World Malaria Day was observed on November 6, 2021, under the theme “Reaching the zero malaria target,” a strategic advocacy and communications campaign that aims to keep malaria high on the political agenda and increase advocacy and commitment among stakeholders in an effort to draw communities into action.
In 2019, there were an estimated 229 million cases of malaria and 409,000 malaria-related deaths in 87 countries.
Following a sustained trend toward the reduction of malaria from 2005 to 2014, the region of the Americas has experienced an increase in the total number of cases and deaths since 2015. This is mainly an effect of the massive increase in transmission and outbreaks in areas with complex socio-political and economic challenges and, recently, compounded by other challenges brought about by the COVID-19 pandemic. Much like the global trend, progress on the achievement of target reductions in malaria burden has stalled since 2015. In 2019, the region reported a total of 816,000 cases and 197 deaths, compared to 453,000 cases and 159 deaths in 2015.
Regionally, Belize has made significant advancements towards the malaria-specific target of the Sustainable Development Goals (target 3.3), which calls for ending malaria worldwide by 2030. Belize has achieved a significant decrease in the number of reported malaria cases since 2000, from 1,486 cases to zero local cases in 2019, 2020, and thus far in 2021. Belize is now part of the E-2025 World Health Organization (WHO) initiative ─ a select group of countries with the potential of eliminating malaria by 2025. A key part of the malaria-free certification process by WHO requires countries to maintain three consecutive years of zero local cases; Belize is on its way to achieving this monumental status having had 34 consecutive months without a local case.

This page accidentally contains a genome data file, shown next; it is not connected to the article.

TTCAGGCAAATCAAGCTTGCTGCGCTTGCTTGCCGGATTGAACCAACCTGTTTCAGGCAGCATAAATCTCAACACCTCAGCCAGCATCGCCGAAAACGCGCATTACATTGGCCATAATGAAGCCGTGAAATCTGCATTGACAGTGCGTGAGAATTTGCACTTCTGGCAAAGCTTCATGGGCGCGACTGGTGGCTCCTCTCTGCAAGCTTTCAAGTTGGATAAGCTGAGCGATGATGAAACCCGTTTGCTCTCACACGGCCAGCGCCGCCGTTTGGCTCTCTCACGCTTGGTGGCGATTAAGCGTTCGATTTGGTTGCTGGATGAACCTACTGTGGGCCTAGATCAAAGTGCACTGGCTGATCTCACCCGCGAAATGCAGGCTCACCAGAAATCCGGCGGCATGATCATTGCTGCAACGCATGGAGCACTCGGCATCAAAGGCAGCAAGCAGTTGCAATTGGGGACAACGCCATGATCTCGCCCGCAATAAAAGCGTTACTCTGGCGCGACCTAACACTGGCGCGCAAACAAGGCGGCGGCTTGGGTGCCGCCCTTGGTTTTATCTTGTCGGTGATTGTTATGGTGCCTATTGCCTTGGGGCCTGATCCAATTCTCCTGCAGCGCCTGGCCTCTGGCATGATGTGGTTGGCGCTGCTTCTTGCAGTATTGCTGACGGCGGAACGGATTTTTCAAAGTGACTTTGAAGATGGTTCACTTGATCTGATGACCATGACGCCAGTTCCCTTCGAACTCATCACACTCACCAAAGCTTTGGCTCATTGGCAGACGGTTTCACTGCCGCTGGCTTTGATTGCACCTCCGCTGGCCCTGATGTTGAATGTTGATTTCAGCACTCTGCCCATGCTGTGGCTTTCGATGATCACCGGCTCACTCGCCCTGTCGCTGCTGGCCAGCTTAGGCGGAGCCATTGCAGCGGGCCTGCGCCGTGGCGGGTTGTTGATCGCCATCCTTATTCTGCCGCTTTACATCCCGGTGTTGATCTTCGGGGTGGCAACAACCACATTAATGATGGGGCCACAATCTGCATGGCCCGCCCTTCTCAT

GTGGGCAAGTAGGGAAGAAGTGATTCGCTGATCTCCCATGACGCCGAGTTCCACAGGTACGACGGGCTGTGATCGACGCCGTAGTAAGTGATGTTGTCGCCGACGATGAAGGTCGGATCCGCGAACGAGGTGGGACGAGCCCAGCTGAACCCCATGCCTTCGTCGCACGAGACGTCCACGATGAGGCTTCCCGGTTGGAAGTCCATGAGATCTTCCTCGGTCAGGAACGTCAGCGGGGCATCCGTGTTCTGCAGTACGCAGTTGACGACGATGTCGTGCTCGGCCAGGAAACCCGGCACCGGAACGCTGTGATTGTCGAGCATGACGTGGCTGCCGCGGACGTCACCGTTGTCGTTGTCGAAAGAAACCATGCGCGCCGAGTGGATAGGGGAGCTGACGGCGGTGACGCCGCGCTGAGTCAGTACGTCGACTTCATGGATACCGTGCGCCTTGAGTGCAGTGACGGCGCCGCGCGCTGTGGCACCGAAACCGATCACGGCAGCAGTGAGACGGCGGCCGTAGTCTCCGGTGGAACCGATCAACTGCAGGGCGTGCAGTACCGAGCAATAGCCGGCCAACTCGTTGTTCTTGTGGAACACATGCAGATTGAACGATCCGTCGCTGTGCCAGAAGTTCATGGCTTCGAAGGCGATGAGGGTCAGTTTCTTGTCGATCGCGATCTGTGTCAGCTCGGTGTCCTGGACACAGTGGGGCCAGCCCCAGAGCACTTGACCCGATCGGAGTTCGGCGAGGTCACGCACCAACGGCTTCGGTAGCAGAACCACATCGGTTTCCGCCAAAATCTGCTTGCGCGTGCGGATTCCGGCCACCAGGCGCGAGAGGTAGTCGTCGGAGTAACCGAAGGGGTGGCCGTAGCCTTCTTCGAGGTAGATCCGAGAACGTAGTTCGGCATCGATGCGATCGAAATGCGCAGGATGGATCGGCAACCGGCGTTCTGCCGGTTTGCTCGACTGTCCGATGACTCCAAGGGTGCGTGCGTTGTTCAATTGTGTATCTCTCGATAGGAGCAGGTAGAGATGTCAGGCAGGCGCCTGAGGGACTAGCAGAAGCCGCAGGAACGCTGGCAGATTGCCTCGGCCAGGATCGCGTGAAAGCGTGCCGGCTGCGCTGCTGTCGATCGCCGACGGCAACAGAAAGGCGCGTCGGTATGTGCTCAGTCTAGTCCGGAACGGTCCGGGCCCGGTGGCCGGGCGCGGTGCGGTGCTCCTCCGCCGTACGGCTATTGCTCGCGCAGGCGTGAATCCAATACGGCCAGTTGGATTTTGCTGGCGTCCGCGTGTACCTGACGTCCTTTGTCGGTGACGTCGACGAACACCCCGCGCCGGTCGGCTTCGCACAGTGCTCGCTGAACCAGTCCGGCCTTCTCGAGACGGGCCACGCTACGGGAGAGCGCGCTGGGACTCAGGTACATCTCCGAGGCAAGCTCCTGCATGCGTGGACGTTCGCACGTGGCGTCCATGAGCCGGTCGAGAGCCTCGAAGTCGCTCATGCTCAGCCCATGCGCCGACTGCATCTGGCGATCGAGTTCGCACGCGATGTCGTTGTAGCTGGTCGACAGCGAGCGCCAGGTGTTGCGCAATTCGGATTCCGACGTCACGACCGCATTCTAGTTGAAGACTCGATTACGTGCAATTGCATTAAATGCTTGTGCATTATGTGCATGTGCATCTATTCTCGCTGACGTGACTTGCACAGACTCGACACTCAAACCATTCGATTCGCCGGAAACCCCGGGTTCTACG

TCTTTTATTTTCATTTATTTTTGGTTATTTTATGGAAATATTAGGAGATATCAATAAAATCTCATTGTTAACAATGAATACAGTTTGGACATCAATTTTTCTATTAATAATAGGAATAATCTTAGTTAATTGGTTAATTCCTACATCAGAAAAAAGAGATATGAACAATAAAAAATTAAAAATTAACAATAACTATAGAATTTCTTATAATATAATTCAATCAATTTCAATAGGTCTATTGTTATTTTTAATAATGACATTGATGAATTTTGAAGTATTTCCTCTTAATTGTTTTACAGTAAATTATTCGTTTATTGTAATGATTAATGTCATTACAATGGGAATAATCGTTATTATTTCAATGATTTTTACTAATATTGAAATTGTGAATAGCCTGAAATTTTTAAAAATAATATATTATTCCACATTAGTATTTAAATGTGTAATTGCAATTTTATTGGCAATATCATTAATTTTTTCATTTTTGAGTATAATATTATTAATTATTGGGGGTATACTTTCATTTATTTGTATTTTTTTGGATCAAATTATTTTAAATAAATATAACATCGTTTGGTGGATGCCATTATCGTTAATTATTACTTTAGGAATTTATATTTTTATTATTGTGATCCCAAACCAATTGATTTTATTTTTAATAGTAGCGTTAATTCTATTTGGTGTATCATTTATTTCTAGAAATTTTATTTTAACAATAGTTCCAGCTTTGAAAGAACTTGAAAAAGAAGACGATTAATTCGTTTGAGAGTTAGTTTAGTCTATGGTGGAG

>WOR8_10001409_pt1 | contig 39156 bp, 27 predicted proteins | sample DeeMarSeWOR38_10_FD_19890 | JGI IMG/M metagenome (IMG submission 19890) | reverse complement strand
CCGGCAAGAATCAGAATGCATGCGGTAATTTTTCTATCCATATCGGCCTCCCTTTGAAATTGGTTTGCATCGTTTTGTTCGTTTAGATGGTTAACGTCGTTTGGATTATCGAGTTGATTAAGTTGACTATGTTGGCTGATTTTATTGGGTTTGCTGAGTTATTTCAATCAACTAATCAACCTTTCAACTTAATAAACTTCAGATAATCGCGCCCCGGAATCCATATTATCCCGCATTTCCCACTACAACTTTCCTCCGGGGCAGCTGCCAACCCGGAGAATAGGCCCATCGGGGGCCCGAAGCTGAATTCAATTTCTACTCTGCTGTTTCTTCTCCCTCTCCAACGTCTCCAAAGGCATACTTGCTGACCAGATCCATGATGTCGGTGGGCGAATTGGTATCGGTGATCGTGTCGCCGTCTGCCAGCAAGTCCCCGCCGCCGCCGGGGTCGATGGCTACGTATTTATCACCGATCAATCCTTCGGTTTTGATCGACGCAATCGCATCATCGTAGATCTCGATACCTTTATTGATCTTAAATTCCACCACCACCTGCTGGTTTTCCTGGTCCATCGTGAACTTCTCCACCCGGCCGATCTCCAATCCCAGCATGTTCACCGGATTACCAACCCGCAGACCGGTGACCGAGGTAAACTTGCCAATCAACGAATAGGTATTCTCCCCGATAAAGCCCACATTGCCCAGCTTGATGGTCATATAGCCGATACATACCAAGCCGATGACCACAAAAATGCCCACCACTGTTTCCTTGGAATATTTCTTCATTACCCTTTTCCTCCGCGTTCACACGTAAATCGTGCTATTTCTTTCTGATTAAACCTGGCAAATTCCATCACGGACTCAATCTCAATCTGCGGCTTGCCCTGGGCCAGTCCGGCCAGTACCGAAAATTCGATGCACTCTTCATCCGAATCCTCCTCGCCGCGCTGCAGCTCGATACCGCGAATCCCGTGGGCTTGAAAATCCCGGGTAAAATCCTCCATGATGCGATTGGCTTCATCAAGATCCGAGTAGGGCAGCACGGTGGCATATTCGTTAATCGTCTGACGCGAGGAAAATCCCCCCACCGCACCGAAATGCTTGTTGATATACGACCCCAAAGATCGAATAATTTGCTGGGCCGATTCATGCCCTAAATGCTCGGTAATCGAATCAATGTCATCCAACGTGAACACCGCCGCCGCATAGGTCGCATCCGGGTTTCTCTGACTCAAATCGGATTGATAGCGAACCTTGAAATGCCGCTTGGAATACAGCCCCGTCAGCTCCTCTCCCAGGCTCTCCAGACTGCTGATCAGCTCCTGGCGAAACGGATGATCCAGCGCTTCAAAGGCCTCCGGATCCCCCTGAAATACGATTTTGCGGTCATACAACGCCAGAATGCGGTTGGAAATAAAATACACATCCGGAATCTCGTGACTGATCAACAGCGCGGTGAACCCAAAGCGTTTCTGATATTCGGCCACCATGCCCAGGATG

In the lead-up to this year’s Malaria Day in the Americas, countries across the globe are responding to the COVID-19 pandemic. The Ministry of Health & Wellness underscores the critical importance of sustaining efforts to prevent, detect and treat malaria. The ministry expresses sincere appreciation to the network of Malaria Voluntary Collaborators and community health workers and the vector control program countrywide who have been instrumental in the success of their efforts. The ministry calls on local healthcare workers to increase the surveillance for malaria and to engage stakeholders in aggressively fighting malaria.
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